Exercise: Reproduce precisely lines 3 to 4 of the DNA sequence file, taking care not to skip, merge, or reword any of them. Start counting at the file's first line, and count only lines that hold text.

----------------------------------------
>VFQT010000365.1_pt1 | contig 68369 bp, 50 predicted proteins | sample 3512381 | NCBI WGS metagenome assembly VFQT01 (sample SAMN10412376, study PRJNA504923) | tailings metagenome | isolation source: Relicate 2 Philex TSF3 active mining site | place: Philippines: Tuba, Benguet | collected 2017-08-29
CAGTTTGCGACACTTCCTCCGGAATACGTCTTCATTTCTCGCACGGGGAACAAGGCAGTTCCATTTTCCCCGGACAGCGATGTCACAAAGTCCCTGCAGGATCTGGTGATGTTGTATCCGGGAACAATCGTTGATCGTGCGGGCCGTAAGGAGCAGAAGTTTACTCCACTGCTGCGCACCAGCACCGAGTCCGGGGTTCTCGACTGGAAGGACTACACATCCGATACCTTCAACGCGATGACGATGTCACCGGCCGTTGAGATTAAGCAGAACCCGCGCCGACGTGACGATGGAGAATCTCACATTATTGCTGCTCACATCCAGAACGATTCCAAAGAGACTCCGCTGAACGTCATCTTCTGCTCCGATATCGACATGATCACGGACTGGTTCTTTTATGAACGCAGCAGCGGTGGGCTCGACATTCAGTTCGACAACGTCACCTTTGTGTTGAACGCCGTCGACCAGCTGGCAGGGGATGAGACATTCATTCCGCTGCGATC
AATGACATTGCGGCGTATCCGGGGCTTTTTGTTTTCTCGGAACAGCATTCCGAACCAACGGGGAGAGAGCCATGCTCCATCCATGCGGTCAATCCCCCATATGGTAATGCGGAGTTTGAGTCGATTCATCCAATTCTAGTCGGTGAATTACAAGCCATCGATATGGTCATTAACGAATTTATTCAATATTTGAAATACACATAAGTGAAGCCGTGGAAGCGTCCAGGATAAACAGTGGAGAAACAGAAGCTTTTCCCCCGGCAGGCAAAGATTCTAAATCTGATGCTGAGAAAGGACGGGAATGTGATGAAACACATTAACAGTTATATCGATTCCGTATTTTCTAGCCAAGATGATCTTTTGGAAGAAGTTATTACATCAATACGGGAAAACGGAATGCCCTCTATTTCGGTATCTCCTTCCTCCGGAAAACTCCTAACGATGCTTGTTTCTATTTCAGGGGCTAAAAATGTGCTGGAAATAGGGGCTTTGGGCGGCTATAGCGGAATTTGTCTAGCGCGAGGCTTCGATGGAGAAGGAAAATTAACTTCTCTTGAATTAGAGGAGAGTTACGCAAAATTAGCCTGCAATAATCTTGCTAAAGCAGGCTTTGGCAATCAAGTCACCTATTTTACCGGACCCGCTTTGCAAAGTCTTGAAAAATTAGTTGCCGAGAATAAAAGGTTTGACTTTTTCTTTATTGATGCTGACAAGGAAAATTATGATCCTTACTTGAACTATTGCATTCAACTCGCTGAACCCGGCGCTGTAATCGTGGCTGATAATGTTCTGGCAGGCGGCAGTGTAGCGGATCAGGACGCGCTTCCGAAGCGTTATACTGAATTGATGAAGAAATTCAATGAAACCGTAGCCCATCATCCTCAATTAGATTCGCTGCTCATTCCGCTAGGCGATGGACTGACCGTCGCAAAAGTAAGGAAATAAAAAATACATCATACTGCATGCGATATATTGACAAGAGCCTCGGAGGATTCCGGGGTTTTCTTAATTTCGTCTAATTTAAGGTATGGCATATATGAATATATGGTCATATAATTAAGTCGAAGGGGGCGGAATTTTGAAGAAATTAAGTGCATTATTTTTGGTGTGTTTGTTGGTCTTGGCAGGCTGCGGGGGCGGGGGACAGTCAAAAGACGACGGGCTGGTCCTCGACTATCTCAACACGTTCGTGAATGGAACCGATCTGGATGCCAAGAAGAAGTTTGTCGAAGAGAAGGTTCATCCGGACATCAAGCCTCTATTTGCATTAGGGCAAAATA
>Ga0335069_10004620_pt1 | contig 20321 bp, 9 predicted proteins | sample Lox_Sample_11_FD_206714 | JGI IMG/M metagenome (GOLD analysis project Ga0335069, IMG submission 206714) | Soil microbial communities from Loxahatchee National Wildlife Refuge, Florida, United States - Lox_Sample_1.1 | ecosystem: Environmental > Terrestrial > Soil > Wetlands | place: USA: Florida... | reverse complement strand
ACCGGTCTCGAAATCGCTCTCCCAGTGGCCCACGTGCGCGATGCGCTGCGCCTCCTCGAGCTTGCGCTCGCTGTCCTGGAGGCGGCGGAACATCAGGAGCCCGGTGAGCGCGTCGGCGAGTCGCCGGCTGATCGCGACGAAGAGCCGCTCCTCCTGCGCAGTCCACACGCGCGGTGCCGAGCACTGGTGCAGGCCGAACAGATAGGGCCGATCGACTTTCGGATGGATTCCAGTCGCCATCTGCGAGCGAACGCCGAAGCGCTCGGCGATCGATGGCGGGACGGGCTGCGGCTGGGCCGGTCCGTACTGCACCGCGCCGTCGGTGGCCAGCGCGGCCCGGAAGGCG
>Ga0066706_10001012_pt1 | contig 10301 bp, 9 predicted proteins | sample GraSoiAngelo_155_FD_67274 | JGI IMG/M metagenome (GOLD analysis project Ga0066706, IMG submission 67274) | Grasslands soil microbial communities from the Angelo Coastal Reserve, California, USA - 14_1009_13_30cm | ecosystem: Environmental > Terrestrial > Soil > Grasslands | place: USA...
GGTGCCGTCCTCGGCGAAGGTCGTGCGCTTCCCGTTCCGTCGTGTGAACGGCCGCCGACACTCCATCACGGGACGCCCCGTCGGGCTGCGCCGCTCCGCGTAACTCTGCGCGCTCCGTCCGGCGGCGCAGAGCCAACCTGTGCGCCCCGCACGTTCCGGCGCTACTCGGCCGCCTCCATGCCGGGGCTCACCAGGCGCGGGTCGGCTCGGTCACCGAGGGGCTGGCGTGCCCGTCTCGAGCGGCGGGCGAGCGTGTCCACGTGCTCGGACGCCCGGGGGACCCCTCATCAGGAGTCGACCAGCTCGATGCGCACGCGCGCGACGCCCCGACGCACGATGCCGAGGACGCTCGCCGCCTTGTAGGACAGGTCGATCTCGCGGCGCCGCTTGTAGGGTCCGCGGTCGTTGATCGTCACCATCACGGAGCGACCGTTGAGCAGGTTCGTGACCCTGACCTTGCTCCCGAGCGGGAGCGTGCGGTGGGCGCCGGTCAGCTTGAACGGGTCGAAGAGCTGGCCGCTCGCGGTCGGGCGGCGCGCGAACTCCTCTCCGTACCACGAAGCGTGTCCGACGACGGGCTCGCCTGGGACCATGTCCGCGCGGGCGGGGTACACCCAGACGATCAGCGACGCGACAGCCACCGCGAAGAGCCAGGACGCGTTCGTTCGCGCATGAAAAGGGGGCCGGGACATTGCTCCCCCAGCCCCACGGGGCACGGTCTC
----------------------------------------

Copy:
AATGACATTGCGGCGTATCCGGGGCTTTTTGTTTTCTCGGAACAGCATTCCGAACCAACGGGGAGAGAGCCATGCTCCATCCATGCGGTCAATCCCCCATATGGTAATGCGGAGTTTGAGTCGATTCATCCAATTCTAGTCGGTGAATTACAAGCCATCGATATGGTCATTAACGAATTTATTCAATATTTGAAATACACATAAGTGAAGCCGTGGAAGCGTCCAGGATAAACAGTGGAGAAACAGAAGCTTTTCCCCCGGCAGGCAAAGATTCTAAATCTGATGCTGAGAAAGGACGGGAATGTGATGAAACACATTAACAGTTATATCGATTCCGTATTTTCTAGCCAAGATGATCTTTTGGAAGAAGTTATTACATCAATACGGGAAAACGGAATGCCCTCTATTTCGGTATCTCCTTCCTCCGGAAAACTCCTAACGATGCTTGTTTCTATTTCAGGGGCTAAAAATGTGCTGGAAATAGGGGCTTTGGGCGGCTATAGCGGAATTTGTCTAGCGCGAGGCTTCGATGGAGAAGGAAAATTAACTTCTCTTGAATTAGAGGAGAGTTACGCAAAATTAGCCTGCAATAATCTTGCTAAAGCAGGCTTTGGCAATCAAGTCACCTATTTTACCGGACCCGCTTTGCAAAGTCTTGAAAAATTAGTTGCCGAGAATAAAAGGTTTGACTTTTTCTTTATTGATGCTGACAAGGAAAATTATGATCCTTACTTGAACTATTGCATTCAACTCGCTGAACCCGGCGCTGTAATCGTGGCTGATAATGTTCTGGCAGGCGGCAGTGTAGCGGATCAGGACGCGCTTCCGAAGCGTTATACTGAATTGATGAAGAAATTCAATGAAACCGTAGCCCATCATCCTCAATTAGATTCGCTGCTCATTCCGCTAGGCGATGGACTGACCGTCGCAAAAGTAAGGAAATAAAAAATACATCATACTGCATGCGATATATTGACAAGAGCCTCGGAGGATTCCGGGGTTTTCTTAATTTCGTCTAATTTAAGGTATGGCATATATGAATATATGGTCATATAATTAAGTCGAAGGGGGCGGAATTTTGAAGAAATTAAGTGCATTATTTTTGGTGTGTTTGTTGGTCTTGGCAGGCTGCGGGGGCGGGGGACAGTCAAAAGACGACGGGCTGGTCCTCGACTATCTCAACACGTTCGTGAATGGAACCGATCTGGATGCCAAGAAGAAGTTTGTCGAAGAGAAGGTTCATCCGGACATCAAGCCTCTATTTGCATTAGGGCAAAATA
>Ga0335069_10004620_pt1 | contig 20321 bp, 9 predicted proteins | sample Lox_Sample_11_FD_206714 | JGI IMG/M metagenome (GOLD analysis project Ga0335069, IMG submission 206714) | Soil microbial communities from Loxahatchee National Wildlife Refuge, Florida, United States - Lox_Sample_1.1 | ecosystem: Environmental > Terrestrial > Soil > Wetlands | place: USA: Florida... | reverse complement strand